- You can give them a formal notice to remove the problem branches using this form. This applies only where branches overhang more than 50cm and are less than 2.5 metres above the ground – and trees not covered by a vegetation protection order.
The form will ask for the following details:
§ Name & address of your neighbour
§ Description of land (e.g. street address lot number, identifying factors of property)
§ Description of your land (e.g. street address lot number, identifying factors of property)
§ A date to carry out the work (removal, pruning of tree, etc.) – which must be at least 30 days after the day the notice is given to your neighbour
§ Location of the tree on your neighbour’s property
§ Description of the tree on your neighbour’s property
§ The following documents must be attached to this form.
- o A copy of one (1) written quotation which states that the estimated cost of work on the tree is. (This will require you to get a quote from an arborist or “tree doctor” contact B&R Tree Services to assist you)
- o A copy of Chapter 3 Part 4 of the Neighbourhood Disputes (Dividing Fences and Trees) Act 2011
Step 4 – Seeking Legal Advice
If you have exhausted all these options, or you need more specific information about how the law applies to the situation including your options to solve the dispute, legal advice may be required. Legal advice can be obtained from:
- Your local community legal centre, browse the directory here.
- A private lawyer – the Queensland Law Society can refer you to a lawyer suitable for your needs.
From there, legal counsel can advise on what steps to take in resolving the issue.
Step 5 – Go To Mediation
Dispute Resolution Centres are one of the last resorts to settle disputes between neighbours without going to court. Find your nearest centre in Brisbane here. The centres have trained mediators who can act as a neutral third party, guiding you through a structured mediation process to resolve your dispute. In many cases, the process is free. Find out more about the mediation process including how to arrange and prepare for your first mediation session here.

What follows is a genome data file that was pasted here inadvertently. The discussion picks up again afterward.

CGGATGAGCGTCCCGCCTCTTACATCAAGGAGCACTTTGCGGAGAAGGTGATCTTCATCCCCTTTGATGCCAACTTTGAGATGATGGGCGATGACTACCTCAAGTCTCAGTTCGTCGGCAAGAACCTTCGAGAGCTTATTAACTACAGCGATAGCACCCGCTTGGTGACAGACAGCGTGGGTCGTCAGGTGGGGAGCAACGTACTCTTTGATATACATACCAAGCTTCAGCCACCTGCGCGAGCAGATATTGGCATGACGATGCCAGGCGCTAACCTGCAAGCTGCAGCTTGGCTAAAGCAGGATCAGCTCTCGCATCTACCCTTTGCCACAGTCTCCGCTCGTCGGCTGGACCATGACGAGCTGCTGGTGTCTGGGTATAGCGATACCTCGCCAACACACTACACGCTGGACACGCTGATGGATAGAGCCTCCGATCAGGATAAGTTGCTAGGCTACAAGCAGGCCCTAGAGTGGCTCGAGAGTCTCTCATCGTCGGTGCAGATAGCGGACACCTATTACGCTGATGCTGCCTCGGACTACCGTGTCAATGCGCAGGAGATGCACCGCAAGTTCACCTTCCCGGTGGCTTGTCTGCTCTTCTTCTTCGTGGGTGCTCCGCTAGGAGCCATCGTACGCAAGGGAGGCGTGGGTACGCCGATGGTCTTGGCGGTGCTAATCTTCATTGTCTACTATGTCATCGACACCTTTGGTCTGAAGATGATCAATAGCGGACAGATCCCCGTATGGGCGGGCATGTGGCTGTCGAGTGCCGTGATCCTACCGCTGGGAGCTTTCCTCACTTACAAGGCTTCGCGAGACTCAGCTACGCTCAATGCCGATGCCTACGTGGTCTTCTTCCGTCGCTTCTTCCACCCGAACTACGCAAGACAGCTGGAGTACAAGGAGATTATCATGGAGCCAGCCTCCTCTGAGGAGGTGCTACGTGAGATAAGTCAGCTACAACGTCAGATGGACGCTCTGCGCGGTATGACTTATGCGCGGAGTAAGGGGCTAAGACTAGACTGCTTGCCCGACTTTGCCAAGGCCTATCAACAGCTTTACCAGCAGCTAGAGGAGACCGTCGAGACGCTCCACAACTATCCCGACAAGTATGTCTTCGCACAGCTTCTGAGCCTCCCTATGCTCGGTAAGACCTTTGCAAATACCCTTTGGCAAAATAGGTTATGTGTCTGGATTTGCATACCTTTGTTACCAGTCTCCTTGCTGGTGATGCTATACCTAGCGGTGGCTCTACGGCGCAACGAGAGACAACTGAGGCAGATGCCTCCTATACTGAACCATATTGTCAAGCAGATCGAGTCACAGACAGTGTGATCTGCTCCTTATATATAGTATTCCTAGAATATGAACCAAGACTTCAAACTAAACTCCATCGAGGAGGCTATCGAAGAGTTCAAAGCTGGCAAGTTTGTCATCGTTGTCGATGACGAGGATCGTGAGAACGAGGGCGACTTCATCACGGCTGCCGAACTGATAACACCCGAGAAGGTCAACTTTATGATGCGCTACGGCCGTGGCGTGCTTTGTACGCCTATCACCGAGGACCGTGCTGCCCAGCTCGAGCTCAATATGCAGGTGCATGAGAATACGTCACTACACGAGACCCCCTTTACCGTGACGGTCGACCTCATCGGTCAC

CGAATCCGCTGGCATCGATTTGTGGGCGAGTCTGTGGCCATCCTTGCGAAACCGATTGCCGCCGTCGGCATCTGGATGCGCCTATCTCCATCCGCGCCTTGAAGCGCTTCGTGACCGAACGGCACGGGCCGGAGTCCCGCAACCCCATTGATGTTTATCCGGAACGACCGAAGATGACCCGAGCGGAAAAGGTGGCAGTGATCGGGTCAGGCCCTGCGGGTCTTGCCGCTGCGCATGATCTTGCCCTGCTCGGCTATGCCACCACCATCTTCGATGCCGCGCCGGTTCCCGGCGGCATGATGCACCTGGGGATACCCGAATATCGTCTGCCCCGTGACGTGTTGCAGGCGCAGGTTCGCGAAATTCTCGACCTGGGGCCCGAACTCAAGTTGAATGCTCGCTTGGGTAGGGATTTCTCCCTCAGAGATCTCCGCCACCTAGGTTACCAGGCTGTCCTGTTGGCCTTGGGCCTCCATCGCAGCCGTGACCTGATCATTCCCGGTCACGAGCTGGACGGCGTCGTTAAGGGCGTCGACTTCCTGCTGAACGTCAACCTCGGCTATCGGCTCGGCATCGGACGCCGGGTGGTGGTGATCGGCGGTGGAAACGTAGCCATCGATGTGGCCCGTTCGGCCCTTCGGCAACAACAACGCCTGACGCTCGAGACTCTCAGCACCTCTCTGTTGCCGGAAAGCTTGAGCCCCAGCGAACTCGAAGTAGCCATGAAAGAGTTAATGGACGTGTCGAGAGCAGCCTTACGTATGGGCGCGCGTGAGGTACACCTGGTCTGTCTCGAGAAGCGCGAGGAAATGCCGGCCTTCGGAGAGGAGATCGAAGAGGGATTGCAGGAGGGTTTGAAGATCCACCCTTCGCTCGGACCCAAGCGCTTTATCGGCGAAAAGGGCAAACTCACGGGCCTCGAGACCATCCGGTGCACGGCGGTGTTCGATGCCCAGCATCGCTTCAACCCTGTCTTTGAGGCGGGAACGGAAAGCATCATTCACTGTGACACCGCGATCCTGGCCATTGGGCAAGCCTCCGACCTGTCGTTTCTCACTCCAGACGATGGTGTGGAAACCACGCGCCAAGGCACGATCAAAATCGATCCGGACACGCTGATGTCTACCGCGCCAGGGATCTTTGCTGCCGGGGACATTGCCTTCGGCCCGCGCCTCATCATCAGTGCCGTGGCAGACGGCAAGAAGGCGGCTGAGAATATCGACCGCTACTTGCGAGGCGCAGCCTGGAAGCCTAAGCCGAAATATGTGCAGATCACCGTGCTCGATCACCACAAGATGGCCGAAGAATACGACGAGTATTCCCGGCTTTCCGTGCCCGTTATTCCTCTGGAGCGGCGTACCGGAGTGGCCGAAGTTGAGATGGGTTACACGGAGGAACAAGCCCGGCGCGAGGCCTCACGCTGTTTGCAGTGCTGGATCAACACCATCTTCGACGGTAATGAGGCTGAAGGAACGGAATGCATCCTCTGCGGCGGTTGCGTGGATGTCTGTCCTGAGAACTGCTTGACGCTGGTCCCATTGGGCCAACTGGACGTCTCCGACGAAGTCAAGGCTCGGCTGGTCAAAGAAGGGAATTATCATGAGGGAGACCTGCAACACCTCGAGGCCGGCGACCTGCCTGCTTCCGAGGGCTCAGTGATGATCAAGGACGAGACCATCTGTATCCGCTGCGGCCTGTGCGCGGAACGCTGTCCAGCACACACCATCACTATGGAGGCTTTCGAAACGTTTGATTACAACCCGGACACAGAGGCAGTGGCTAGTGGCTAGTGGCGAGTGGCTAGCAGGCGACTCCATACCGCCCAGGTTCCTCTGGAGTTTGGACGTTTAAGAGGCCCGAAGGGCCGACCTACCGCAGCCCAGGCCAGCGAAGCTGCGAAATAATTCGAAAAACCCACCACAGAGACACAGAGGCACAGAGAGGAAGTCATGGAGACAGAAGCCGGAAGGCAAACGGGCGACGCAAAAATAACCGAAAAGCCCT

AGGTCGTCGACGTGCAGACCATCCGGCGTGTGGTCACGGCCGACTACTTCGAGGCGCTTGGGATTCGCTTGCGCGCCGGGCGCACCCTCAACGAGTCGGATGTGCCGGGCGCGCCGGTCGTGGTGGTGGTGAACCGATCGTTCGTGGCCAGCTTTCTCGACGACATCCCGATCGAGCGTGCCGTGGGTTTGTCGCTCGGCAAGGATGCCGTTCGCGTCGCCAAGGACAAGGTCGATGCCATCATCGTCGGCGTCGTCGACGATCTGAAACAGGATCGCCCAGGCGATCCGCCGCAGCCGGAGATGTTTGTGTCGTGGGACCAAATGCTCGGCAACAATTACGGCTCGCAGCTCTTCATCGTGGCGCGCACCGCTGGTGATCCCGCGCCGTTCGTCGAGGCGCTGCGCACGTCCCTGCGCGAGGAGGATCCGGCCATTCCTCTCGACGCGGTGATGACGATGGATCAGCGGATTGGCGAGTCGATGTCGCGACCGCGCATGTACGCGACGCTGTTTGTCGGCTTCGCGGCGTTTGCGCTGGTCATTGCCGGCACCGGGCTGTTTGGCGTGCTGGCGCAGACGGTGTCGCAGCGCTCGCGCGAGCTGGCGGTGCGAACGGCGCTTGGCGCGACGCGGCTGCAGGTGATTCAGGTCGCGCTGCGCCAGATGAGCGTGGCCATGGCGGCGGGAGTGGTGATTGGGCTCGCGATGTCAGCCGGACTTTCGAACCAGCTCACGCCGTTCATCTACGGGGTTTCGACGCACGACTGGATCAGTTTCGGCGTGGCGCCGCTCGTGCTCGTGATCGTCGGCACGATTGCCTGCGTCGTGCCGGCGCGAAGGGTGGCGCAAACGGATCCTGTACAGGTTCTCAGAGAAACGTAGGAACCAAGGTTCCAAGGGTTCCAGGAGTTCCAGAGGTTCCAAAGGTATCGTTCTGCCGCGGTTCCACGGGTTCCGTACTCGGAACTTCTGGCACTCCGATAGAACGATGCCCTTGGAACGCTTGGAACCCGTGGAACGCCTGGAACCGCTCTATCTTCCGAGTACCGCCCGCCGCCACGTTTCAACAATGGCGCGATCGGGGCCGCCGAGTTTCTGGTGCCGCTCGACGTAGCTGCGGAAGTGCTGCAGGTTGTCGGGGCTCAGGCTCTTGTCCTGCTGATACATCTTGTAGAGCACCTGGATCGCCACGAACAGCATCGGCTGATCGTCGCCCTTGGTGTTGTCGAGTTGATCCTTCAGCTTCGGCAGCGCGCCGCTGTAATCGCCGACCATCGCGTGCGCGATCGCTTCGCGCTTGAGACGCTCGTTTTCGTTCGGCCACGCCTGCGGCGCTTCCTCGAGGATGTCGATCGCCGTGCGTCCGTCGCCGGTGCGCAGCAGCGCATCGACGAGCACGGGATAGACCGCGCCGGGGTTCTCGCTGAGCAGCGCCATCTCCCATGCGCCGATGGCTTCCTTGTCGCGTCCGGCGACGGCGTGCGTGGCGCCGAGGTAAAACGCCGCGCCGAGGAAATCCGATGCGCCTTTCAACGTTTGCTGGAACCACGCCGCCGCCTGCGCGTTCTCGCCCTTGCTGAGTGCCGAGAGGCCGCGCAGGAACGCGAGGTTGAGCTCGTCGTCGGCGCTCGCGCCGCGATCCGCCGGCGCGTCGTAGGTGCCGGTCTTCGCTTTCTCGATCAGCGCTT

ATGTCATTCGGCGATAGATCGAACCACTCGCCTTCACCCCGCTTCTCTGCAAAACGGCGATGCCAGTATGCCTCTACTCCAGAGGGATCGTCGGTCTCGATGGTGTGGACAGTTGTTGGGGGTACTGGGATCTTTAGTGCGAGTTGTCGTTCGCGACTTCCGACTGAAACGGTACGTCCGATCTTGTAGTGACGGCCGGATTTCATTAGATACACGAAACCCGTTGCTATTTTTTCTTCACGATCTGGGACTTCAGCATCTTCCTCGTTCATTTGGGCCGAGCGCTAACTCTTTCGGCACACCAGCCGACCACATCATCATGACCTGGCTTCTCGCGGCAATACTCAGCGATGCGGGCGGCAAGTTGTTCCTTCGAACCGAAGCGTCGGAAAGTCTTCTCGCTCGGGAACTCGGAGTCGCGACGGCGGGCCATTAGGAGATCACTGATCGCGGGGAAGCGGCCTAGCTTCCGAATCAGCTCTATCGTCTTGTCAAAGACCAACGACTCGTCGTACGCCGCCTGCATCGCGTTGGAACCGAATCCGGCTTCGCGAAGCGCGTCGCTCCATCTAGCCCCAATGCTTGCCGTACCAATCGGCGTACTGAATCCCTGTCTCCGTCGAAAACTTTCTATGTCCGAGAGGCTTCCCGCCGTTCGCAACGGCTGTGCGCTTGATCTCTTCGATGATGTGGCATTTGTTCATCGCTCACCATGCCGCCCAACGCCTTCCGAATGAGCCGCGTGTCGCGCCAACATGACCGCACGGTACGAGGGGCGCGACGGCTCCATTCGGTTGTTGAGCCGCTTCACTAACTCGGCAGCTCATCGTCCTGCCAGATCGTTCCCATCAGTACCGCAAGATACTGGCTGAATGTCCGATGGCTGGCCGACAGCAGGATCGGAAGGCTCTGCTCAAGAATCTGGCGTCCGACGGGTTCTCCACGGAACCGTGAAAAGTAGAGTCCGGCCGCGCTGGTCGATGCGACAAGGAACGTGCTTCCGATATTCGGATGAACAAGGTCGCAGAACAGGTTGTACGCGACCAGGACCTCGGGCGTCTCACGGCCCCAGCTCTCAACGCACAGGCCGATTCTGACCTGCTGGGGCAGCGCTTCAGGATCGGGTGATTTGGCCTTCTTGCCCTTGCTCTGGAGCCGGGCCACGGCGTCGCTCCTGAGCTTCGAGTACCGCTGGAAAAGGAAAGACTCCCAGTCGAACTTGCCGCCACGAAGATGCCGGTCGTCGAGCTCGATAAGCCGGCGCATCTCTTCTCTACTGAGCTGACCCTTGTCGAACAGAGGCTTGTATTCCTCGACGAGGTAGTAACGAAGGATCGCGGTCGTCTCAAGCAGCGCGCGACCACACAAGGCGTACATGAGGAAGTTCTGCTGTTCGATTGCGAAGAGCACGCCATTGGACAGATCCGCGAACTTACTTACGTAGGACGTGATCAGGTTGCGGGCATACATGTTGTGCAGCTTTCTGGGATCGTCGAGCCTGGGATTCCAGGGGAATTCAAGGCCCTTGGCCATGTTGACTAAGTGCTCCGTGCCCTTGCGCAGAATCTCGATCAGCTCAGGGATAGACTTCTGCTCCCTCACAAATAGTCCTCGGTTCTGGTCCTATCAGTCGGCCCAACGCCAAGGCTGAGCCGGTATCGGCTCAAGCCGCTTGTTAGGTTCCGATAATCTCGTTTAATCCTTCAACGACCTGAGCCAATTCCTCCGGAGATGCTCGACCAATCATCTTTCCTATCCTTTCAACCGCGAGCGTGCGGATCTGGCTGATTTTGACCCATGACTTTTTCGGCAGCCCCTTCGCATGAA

Step 6 – Resolving A Dispute Through QCAT (Queensland Civil and Administrative Tribunal)
QCAT can make legally binding decisions about disputes over trees growing on residential land and fence disputes. The decisions are enforced through the courts, however resolving a dispute through QCAT is often cheaper than taking a case to court. QCAT can help you come to an agreement through mediation and if a tribunal hearing is necessary you do not need a lawyer to represent you.
You can apply to QCAT to make a legally enforceable decision – an order – on the matter.
QCAT can make different orders depending on your situation, this can include:
- The tree must have annual maintenance work
- A survey is undertaken to clarify who owns the tree
- Authorising a person to enter your neighbour’s land to obtain a quote for work or to carry out work on the tree
- Compensation or repair costs for damages to your property
- A tree specialist to check and write a report on the tree
- Have the tree removed
The situation can feel overwhelming, especially when it’s your home that is being affected therefore it’s important to take time to consider all your options before making any rash decisions.